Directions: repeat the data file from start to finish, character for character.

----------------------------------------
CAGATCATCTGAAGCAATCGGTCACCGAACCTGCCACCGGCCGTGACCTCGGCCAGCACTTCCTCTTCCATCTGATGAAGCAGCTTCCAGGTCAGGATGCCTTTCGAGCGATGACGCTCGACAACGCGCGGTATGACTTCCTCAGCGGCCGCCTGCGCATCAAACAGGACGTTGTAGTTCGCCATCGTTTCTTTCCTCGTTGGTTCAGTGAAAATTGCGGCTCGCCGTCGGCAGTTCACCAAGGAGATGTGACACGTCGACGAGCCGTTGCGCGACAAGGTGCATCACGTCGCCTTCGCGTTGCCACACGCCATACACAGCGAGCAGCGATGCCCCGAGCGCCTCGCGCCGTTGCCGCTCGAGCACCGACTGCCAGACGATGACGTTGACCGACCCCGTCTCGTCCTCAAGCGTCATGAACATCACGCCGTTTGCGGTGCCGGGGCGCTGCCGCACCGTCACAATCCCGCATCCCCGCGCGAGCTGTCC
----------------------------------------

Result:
CAGATCATCTGAAGCAATCGGTCACCGAACCTGCCACCGGCCGTGACCTCGGCCAGCACTTCCTCTTCCATCTGATGAAGCAGCTTCCAGGTCAGGATGCCTTTCGAGCGATGACGCTCGACAACGCGCGGTATGACTTCCTCAGCGGCCGCCTGCGCATCAAACAGGACGTTGTAGTTCGCCATCGTTTCTTTCCTCGTTGGTTCAGTGAAAATTGCGGCTCGCCGTCGGCAGTTCACCAAGGAGATGTGACACGTCGACGAGCCGTTGCGCGACAAGGTGCATCACGTCGCCTTCGCGTTGCCACACGCCATACACAGCGAGCAGCGATGCCCCGAGCGCCTCGCGCCGTTGCCGCTCGAGCACCGACTGCCAGACGATGACGTTGACCGACCCCGTCTCGTCCTCAAGCGTCATGAACATCACGCCGTTTGCGGTGCCGGGGCGCTGCCGCACCGTCACAATCCCGCATCCCCGCGCGAGCTGTCC